Since 2009, Climate Desk, a collaboration among 14 news organizations—Mother Jones, CityLab, Wired, Slate, Reveal, The Atlantic, the Guardian, Grist, HuffPost, Fusion, Medium, the New Republic, Newsweek and High Country News—has tried to fill a void in climate coverage and explore climate change in all its complexity. And while the previous seven years have certainly had their fill of complexity, the Trump administration, with its the potential to unravel hard-won climate agreements and undo a generation or environmental protections, poses even greater challenges for journalism. Or, to borrow a line from Trump, this is more work than our previous life.

To mark the first 100 days of the Trump era, Climate Desk partners have put together a series of stories examining what’s changed so far. In New Republic, Emily Atkin writes that Trump has already “done lasting damage to the planet” by issuing executive orders, initiating regulatory rollbacks, and approving oil pipelines. This article by Jonathan Thompson of High Country News looks at Secretary of Energy Rick Perry’s efforts to protect the coal industry as it faces increased competition from natural gas, wind, and solar power. In a memo earlier this month, Perry warned that “regulatory burdens” were endangering the nation’s electricity supply. “Judging by Perry’s memo, and by much of the Trump administration’s rhetoric and actions during the first 100 days, they yearn for a time when such memos were pounded out on manual typewriters,” writes Thompson.

Karen Hao in Mother Jones gives us a historical perspective on the EPA, returning to a very different 100-day mark: the first 100 days of the agency’s existence. In a look at what the Trump administration has done to the Office of Environmental Justice, created during the George H.W. Bush administration, Nathalie Baptiste explores what has happened to a program which defined its mission as reducing the disproportionate impacts environmental problems have on minority, low-income, and indigenous people. And Rebecca Leber examines how Trump’s assault on environmental regulations could be considered one of the greatest successes of his administration—at least according to his standards.

But before exploring some of these stories, take a look at a brief but revealing timeline of some of the highlights of the assault on the environment during the first 100 days of the Trump administration:

Jan. 20: Within moments of Trump’s inauguration, nearly all references to climate change disappear from the White House official website. While there’s nothing unusual about a new administration changing the website, the new language is telling. “President Trump is committed to eliminating harmful and unnecessary policies such as the Climate Action Plan and the Waters of the US rule,” reads the new site’s only reference to climate change. “Lifting these restrictions will greatly help American workers, increasing wages by more than $30 billion over the next 7 years.”

Jan. 23: The EPA receives a gag order on external communication, including press releases, blog posts, social media and content on the agency website. A former Obama administration EPA official describes the action as “extreme and very troubling.”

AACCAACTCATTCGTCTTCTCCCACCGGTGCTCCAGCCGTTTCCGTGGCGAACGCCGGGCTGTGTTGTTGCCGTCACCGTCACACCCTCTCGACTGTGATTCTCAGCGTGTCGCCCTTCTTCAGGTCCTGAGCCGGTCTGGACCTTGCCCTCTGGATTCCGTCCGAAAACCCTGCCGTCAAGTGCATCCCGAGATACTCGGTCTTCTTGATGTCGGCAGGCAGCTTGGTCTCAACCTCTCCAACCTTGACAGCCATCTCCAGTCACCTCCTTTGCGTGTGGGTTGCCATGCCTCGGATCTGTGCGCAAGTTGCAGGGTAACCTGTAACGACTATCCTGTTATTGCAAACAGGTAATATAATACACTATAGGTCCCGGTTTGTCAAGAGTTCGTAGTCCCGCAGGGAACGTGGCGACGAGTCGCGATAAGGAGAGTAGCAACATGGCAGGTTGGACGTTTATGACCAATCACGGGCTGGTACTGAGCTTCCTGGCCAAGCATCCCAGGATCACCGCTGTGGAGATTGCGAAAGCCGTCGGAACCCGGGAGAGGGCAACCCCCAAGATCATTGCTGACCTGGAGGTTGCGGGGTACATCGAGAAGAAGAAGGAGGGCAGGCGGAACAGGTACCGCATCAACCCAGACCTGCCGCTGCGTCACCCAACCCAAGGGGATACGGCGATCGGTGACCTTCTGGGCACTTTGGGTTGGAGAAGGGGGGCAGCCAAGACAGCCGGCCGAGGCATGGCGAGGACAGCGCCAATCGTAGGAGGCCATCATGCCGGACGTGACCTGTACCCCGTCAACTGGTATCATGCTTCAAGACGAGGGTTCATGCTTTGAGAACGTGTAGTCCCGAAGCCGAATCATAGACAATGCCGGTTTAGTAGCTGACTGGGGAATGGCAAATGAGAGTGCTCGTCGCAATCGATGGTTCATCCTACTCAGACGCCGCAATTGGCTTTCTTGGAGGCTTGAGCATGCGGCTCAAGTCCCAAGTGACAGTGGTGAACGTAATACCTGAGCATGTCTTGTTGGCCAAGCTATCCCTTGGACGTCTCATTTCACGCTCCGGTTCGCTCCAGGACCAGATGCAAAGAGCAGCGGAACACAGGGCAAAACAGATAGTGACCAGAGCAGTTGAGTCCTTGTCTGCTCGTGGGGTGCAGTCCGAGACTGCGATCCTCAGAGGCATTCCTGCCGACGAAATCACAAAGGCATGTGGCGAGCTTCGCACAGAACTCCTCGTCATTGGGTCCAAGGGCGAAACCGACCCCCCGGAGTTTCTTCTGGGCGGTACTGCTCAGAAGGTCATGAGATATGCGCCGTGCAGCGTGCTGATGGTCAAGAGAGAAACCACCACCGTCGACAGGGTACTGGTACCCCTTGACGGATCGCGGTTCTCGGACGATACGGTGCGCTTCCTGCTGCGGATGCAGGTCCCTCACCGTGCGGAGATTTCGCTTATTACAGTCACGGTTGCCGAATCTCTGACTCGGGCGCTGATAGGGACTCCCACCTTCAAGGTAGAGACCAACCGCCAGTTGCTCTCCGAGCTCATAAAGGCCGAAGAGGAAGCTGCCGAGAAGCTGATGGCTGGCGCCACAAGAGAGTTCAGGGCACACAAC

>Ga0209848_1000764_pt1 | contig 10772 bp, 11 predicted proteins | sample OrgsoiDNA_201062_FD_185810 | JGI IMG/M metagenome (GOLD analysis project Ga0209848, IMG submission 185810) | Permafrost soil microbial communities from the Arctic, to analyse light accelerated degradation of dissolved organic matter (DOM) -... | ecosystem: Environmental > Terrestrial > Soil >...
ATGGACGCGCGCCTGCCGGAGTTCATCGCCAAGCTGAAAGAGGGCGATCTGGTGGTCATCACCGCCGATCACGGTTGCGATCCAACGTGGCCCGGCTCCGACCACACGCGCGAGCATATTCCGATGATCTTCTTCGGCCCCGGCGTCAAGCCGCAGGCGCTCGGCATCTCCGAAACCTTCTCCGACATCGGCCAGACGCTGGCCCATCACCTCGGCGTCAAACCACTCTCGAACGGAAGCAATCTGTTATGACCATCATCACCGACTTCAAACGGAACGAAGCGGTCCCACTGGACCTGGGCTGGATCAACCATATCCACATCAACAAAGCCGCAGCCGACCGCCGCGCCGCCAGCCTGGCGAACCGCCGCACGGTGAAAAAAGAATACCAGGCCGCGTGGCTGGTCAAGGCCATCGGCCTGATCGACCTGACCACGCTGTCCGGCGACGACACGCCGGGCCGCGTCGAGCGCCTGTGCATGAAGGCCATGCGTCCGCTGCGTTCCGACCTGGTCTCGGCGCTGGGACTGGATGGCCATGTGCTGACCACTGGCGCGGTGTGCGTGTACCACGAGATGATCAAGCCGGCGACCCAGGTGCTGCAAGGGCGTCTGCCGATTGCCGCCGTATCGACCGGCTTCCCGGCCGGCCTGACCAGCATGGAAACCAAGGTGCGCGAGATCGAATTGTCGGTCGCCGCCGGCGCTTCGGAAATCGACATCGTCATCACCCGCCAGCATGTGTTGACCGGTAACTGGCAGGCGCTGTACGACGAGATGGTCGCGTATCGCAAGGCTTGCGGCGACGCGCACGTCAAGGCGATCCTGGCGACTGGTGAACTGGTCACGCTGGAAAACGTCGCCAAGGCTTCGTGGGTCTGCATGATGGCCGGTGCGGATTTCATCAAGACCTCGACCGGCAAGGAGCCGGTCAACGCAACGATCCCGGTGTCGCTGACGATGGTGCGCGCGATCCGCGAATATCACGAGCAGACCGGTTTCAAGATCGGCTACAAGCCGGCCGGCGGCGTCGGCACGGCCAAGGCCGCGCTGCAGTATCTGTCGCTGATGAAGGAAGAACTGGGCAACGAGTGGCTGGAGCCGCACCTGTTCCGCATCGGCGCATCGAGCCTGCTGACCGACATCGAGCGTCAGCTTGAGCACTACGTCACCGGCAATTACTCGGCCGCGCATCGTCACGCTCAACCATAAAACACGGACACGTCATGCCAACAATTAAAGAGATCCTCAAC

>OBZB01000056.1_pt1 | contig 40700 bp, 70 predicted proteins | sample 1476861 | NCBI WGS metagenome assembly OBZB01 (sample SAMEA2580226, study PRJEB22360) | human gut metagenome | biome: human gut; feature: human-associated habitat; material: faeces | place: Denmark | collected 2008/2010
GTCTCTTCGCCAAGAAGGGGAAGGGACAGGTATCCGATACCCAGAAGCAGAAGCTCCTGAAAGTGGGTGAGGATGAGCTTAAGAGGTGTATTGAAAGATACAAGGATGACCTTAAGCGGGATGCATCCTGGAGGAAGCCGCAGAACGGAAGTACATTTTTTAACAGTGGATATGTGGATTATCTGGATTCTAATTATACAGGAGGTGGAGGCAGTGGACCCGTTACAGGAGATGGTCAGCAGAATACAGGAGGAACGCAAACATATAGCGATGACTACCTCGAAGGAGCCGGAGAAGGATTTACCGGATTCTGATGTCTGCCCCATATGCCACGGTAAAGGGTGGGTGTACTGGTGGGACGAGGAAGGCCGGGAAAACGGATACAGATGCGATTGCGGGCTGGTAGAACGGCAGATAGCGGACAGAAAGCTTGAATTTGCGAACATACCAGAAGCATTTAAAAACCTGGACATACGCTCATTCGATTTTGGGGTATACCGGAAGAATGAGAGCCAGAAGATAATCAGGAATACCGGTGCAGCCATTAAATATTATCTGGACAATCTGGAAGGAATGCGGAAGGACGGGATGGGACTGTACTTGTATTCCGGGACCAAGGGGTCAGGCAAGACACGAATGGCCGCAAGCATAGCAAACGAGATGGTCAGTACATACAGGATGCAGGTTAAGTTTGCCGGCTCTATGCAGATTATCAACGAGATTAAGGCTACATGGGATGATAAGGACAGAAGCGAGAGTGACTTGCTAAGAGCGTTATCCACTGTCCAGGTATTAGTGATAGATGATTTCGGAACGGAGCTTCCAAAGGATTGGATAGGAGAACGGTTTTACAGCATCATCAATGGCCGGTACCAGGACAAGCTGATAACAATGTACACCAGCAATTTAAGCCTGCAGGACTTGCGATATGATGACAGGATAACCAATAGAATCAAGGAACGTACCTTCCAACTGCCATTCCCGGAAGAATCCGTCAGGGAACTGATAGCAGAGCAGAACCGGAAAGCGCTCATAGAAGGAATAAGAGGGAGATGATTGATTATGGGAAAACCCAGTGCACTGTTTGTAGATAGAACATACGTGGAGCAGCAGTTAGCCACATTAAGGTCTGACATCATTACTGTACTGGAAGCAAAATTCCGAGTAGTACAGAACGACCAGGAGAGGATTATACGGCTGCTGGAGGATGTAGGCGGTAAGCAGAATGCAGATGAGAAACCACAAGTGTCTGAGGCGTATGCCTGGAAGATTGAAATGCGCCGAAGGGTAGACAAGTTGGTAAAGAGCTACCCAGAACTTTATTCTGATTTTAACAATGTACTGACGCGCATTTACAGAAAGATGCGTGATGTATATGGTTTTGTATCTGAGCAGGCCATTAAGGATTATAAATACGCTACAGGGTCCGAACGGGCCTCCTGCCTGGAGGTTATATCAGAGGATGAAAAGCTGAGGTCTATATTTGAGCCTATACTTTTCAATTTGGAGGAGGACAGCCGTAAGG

Jan. 24: Within days of becoming president, Trump signs an Executive Order that reversing environmentalists’ hard-won efforts to block the Keystone and Dakota Access pipelines. On the same day, Trump meets with three Detroit auto industry executives and promises big regulatory rollbacks.

Jan. 25: The Trump administration reportedly mandates that all EPA studies and data be reviewed by political staffers before being released to the public. These restrictions far exceed the practices of past administrations, according to former EPA staffers.

Feb. 7: The House Science Committee, led by climate denier Rep. Lamar Smith (R-Texas), holds a hearing titled “Making EPA Great Again.” Smith attacks the agency, accusing it of pursuing a political agenda and using questionable science to burden Americans with regulation.

Feb. 17: Scott Pruitt, Trump’s controversial EPA pick, is confirmed by the Senate. In his former career as attorney general of Oklahoma, Pruitt sued the EPA 14 times.

Feb. 28: Trump signs another executive order to dismantle the Waters of the US rule, a controversial Obama-era policy intended to protect waterways and wetlands from pollution.

Mar. 9: In a television appearance, Pruitt dismisses the basic scientific understanding that carbon dioxide emissions are the primary cause of climate change. He then questions the EPA’s authority to regulate carbon emissions. His comments are condemned by scientists, environmental activists, and Obama EPA administrator Gina McCarthy. That same day, the head of EPA’s Office on Environmental Justice, Mustafa Ali, resigns from his post after a 24-year career, saying he had “not heard of anything that was being proposed that was beneficial to the communities we serve.” He adds, “That is something that I could not be a part of.”

Mar. 16: Trump proposes slashing the EPA’s budget by 31 percent, as well as cutting spending on climate change programs across the State Department, NOAA, NASA, and the Interior Department. “We’re not spending money on that anymore,” says White House Budget Director Mick Mulvaney during a press briefing.

Mar. 27: In his most significant environmental order yet, Trump begins begins the process of gutting Obama’s landmark Clean Power Plan and other Obama-era climate policies.

Apr. 26: Trump signs another executive order, this time in an attempt revoke national monuments created by Obama and Clinton. It’s uncertain whether this is even legal.

Visit link: 

You’ve Probably Forgotten Half the Terrible Things Donald Trump Has Already Done to Our Planet

Posted in FF, GE, Landmark, LG, ONA, PUR, Radius, solar, solar power, The Atlantic, Uncategorized, Venta | Tagged , , , , , , , , , , , | Leave a comment